Sulphur miners in volcano

Sulphur mine Mount Ijen, in Java

Tough day at work? Spare a thought for these sulphur miners who work inside the crater of an active VOLCANO.

A British photographer snapped these incredible pictures which highlight the working conditions of sulphur miners in Indonesia.

The miners walk more than nine kilometers a day, carrying baskets full of sulphur weighing twice their own bodyweight up and down the volcano.

Photographer Paul Cowell, 42, spent a day with the miners inside the mountainous cauldron.

Mr Cowell, of Manchester, said: “It looks like hell on earth – the gases envelope you and make your eyes and throat sting.”

The crater of Mount Ijen, in Java, is home to a natural source of sulphur, used in fertilisers, pesticides, wine-making and food preservation.

Miners have to trek more than two miles up the side of the volcano, before descending another mile down into the crater at a gradient of 60 degrees.

The miners, who are aged between 16 and 60, then spend an hour chipping away at sulphuric rock – which bubbles up from the Earth’s crust at a temperature of 100 degrees and solidifies as it cools.

Once the miners have filled a pair of baskets with the bright yellow rocks, they hoist them onto their shoulders and carry the 90 kilogram load down the steep mountainside for weighing.

The hard workers typically earn around 5p per kilogram – the average miner takes home six to eight pounds a day after working from 7am until 6pm.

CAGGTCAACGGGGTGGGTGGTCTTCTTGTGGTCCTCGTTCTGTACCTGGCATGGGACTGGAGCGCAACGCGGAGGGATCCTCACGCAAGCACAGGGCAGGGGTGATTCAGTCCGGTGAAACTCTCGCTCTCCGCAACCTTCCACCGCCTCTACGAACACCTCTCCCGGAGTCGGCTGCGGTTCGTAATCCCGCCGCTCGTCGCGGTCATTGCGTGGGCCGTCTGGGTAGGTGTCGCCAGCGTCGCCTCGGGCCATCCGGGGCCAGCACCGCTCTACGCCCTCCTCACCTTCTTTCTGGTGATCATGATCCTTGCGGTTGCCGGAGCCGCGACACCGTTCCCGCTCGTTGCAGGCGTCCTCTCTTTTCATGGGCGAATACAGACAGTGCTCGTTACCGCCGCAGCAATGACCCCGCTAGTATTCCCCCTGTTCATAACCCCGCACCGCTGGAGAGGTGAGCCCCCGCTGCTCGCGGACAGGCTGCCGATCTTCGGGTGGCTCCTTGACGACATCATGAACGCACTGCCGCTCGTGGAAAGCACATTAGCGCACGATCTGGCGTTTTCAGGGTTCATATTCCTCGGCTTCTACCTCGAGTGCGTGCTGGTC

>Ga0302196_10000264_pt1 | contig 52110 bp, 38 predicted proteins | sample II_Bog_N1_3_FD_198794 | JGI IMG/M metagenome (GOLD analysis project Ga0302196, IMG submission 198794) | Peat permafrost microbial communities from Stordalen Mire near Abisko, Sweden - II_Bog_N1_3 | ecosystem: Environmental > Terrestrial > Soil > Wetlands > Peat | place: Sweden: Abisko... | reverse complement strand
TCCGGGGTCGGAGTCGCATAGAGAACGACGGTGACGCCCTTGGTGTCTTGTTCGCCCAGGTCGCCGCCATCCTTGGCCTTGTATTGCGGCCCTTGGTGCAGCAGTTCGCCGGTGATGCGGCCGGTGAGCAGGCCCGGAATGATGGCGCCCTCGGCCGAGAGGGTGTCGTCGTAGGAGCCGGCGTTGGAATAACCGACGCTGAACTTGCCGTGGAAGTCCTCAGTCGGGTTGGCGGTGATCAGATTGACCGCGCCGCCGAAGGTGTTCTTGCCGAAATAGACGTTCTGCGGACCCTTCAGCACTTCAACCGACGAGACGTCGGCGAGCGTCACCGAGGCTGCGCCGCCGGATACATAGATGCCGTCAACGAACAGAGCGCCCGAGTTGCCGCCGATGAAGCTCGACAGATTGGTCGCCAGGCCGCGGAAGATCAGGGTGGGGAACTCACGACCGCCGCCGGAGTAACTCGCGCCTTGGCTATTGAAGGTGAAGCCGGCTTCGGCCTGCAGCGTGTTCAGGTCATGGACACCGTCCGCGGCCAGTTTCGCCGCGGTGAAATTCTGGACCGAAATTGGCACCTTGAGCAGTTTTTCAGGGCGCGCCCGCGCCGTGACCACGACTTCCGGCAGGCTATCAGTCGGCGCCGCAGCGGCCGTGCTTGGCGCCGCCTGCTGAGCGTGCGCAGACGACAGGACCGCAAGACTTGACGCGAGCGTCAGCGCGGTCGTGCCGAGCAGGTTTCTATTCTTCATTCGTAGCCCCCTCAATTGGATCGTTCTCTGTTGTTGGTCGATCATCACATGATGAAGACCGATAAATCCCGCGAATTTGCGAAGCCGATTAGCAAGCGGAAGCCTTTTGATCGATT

Mr Cowell said: “Once they get the momentum going when they are walking downhill they pick up speed.

“They seem pretty strong as they flick the bar from shoulder to shoulder – but they all have scars from carrying their load.

“Just carrying my camera up the mountain was hard work – and most miners will make the trip two or three times a day.”

The crater is also home to a turquoise lake of pure sulphuric acid – with a recorded pH level of 0.5.

The sulphur gases can be dangerous to the miners – some don’t even wear a mask for protection. Prolonged exposure to the noxious gases frequently causes respiratory problems for the workers, who spend 11 hours a day in stifling conditions.

Mr Cowell said: “For about three days after I went I had a really metallic taste at the back of throat, as well as a stinging in my nostrils.

“I can’t imagine what it would be like working there – they must be in pain all the time.

“The sulphuric gases react with any water so it made my eyes sting and scorched my throat.”

Mr Cowell said some of the miners continue to work in the uncomfortable conditions as they know that they are guaranteed a regular wage.

He said: “If you work as a farmer you might have a bad season – at least the miners know the sulphur is always there.”

Most miners work seven days a week to earn enough money to feed their families.

The mountain provides work for more than 200 miners who between them extract around 14 tons of sulphur every day.

More high resolution pictures are available on request. To discuss rates for using pictures and copy, contact news editor Tom Knight on 07815 004413 or tom@medavia.co.uk.

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